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wetland-restorations

Prime Hook Then and Now: A Restoration Story

Written on: September 7th, 2016 in Wetland Restorations

prime hook units

*Updated 9/12/16

A hot topic for scientists and residents of Milton as of late, has been the Prime Hook National Wildlife Refuge Marsh Restoration project. This Refuge had multiple breaches in its freshwater impoundments where saltwater from the Delaware Bay cut its way through the dunes. The breaches caused significant flooding; massive vegetation die offs, and returned the habitat from its man-made freshwater system to its historic slightly salty brackish system.

To solve these problems, the Prime Hook National Wildlife Refuge took on one of the largest restoration projects in the U.S. in the fall of 2015. The end goal, to create a self-sustaining system and return all the impoundments to a brackish tidally influenced ecosystem. The Refuge closed breaches, created over 20 miles of channels, planted thousands of plants, scattered thousands of seeds by airplane throughout the landscape, and provided design input for DelDOT’s new bridge.

So how will they know if it worked?

That’s where we (the Wetland Monitoring & Assessment Program) come in and help. In the summer of 2015, we provided baseline wetland monitoring before any restoration work had begun. Then, after the Refuge finished this summer we came back to do the first post restoration sampling.

Preliminarily, we have seen some remarkable changes in the landscape.

Two of our assessment points now have a channel flowing through them. This makes it harder to walk around our sites, but should provide some interesting data in the future on channel impacts to a developing wetland.

Prime Hook National Wildlife Refuge assessment site before restoration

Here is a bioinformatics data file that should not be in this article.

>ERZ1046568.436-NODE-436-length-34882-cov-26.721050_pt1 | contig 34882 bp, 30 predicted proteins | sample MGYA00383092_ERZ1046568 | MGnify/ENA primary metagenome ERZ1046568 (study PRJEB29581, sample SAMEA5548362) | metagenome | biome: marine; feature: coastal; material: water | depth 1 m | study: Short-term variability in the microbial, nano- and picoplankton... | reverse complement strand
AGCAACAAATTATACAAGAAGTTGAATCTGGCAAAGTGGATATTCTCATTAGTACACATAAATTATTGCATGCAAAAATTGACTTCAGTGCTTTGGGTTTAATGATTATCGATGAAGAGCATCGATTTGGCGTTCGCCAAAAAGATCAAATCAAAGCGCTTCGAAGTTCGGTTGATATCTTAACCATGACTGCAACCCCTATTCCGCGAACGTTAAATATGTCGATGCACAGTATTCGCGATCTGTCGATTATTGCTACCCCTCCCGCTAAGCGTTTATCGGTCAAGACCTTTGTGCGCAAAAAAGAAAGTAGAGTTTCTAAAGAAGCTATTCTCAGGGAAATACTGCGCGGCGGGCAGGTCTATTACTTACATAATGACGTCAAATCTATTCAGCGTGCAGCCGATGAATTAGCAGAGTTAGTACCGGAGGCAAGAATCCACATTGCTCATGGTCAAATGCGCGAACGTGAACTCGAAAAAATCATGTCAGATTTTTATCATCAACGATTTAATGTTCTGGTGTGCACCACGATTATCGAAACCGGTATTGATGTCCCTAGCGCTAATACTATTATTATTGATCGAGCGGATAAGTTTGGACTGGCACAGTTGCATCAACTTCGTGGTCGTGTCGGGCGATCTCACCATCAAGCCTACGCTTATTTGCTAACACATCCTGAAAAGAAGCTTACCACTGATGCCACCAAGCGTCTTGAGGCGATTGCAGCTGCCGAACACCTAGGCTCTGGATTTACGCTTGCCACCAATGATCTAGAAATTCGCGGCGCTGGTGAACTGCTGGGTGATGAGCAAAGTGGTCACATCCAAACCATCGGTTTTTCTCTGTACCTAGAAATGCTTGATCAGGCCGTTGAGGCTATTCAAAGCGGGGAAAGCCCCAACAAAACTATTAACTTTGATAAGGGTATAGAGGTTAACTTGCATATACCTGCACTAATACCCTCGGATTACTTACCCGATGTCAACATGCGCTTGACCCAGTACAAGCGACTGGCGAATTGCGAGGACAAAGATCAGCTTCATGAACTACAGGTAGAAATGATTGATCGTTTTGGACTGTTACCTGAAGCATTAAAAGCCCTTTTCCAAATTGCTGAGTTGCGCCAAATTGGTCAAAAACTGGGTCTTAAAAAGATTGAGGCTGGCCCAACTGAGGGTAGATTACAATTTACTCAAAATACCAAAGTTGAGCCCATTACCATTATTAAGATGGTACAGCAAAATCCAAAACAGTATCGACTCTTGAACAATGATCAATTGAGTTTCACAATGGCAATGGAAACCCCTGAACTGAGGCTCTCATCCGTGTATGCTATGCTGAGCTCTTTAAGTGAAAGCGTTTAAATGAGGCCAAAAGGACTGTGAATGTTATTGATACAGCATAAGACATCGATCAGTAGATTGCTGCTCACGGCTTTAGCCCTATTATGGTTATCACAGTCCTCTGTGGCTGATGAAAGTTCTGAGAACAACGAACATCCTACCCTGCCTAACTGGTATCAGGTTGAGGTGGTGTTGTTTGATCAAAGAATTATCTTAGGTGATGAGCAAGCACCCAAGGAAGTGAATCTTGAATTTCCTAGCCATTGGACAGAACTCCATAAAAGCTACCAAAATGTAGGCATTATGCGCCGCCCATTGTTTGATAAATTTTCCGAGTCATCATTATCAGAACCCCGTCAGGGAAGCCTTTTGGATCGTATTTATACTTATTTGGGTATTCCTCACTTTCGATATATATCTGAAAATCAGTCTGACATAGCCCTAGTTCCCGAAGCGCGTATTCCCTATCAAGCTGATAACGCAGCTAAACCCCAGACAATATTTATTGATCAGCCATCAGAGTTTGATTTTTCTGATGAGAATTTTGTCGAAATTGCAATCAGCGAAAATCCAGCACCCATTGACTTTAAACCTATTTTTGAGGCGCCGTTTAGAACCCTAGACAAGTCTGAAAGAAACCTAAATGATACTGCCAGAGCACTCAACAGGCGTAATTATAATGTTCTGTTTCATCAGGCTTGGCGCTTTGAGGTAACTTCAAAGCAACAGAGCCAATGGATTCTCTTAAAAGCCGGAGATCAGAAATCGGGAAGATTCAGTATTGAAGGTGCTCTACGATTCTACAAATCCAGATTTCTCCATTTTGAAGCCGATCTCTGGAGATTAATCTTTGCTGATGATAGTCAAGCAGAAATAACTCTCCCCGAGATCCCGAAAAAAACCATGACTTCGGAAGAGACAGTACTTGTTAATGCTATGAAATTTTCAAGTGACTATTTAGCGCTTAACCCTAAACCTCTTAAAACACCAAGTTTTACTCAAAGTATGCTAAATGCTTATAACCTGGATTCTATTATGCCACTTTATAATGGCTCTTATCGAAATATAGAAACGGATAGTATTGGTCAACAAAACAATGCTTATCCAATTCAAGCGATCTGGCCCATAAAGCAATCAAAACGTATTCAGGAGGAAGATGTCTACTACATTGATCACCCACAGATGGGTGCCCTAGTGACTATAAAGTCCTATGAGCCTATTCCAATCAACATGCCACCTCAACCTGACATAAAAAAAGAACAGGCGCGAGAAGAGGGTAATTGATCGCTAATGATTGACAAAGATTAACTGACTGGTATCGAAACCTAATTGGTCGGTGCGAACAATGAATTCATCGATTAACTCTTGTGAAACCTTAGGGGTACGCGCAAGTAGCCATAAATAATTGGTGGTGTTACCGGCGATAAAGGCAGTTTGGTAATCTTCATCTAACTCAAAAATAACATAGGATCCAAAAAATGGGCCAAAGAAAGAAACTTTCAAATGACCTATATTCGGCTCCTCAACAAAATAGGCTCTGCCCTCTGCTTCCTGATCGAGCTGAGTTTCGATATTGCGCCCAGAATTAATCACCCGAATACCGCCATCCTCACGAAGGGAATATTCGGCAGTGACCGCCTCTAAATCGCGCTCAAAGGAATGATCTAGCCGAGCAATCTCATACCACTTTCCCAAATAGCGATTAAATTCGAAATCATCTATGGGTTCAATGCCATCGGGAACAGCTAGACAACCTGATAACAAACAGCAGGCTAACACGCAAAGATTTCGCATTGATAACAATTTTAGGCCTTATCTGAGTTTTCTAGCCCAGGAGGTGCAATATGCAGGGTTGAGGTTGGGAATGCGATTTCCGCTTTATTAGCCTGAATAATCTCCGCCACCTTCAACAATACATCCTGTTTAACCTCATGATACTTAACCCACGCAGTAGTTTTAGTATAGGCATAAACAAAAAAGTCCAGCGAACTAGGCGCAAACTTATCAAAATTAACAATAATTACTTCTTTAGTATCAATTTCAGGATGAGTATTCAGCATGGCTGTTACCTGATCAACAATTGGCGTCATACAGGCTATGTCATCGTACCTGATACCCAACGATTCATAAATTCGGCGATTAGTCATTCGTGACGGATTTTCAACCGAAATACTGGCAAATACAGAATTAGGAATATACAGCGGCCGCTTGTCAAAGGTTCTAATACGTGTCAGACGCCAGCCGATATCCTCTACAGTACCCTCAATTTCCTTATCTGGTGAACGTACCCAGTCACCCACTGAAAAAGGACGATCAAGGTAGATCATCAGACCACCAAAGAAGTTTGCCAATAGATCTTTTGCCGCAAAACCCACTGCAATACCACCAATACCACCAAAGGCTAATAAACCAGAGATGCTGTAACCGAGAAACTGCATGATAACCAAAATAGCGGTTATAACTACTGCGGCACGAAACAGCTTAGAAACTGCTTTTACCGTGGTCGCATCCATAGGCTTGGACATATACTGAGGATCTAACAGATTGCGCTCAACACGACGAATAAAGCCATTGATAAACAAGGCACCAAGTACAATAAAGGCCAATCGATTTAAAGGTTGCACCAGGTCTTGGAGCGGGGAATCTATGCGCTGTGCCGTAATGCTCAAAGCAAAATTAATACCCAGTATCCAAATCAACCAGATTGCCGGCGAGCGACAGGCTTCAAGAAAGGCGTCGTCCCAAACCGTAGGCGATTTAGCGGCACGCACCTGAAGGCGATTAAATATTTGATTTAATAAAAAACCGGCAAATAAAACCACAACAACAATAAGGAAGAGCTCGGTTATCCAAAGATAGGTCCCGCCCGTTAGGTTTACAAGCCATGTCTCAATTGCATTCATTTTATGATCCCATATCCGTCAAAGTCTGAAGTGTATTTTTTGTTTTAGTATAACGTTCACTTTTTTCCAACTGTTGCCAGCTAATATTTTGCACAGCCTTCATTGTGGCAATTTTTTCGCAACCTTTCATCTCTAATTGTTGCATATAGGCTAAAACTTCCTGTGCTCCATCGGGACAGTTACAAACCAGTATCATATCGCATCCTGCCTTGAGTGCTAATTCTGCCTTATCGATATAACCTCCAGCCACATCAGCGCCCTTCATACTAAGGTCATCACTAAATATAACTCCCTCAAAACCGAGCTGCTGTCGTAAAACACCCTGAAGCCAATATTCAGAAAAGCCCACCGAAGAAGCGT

Prime Hook National Wildlife Refuge assessment site before restoration

One of the most visually noticeable changes is the lack of water in some of the assessment sites. Sites that were once completely covered with water pre-restoration now appear high and dry post-restoration even though they do not have any significant elevation change.

But, the most promising response to the restoration is the colonization in these open areas with various plant species; Bulrush, Common Rush, Sweetscent, and Marsh Hemp to name a few. Leptochloa fascicularis, Bearded Sprangletop, is a salt tolerant annual that has become more prevent and responded to the new and changing conditions. As expected, the plant communities are changing, and will continue to change and adjust over the next few years.

The same Prime Hook National Wildlife Refuge assessment site after restoration work.

The same Prime Hook National Wildlife Refuge assessment site after restoration work.

We are just starting to dig into our data, and will continue to monitor the Prime Hook National Wildlife Refuge Marsh restoration for the next three years in the hopes to better understand how wetland restorations change the landscape and return the vital wetland functions that we count on everyday.

 

What We Looked At – Quick & Dirty:


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